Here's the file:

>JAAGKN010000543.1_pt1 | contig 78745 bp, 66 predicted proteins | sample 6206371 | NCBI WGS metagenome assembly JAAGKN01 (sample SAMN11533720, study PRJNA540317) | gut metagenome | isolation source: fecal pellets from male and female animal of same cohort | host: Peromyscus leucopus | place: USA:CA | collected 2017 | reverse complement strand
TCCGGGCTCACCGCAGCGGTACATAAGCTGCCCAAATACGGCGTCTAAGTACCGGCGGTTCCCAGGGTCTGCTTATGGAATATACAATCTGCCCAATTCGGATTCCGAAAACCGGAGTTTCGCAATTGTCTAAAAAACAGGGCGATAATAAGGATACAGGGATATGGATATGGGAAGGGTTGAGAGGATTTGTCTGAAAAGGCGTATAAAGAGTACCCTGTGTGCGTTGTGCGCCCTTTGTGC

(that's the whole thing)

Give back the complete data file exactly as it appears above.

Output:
>JAAGKN010000543.1_pt1 | contig 78745 bp, 66 predicted proteins | sample 6206371 | NCBI WGS metagenome assembly JAAGKN01 (sample SAMN11533720, study PRJNA540317) | gut metagenome | isolation source: fecal pellets from male and female animal of same cohort | host: Peromyscus leucopus | place: USA:CA | collected 2017 | reverse complement strand
TCCGGGCTCACCGCAGCGGTACATAAGCTGCCCAAATACGGCGTCTAAGTACCGGCGGTTCCCAGGGTCTGCTTATGGAATATACAATCTGCCCAATTCGGATTCCGAAAACCGGAGTTTCGCAATTGTCTAAAAAACAGGGCGATAATAAGGATACAGGGATATGGATATGGGAAGGGTTGAGAGGATTTGTCTGAAAAGGCGTATAAAGAGTACCCTGTGTGCGTTGTGCGCCCTTTGTGC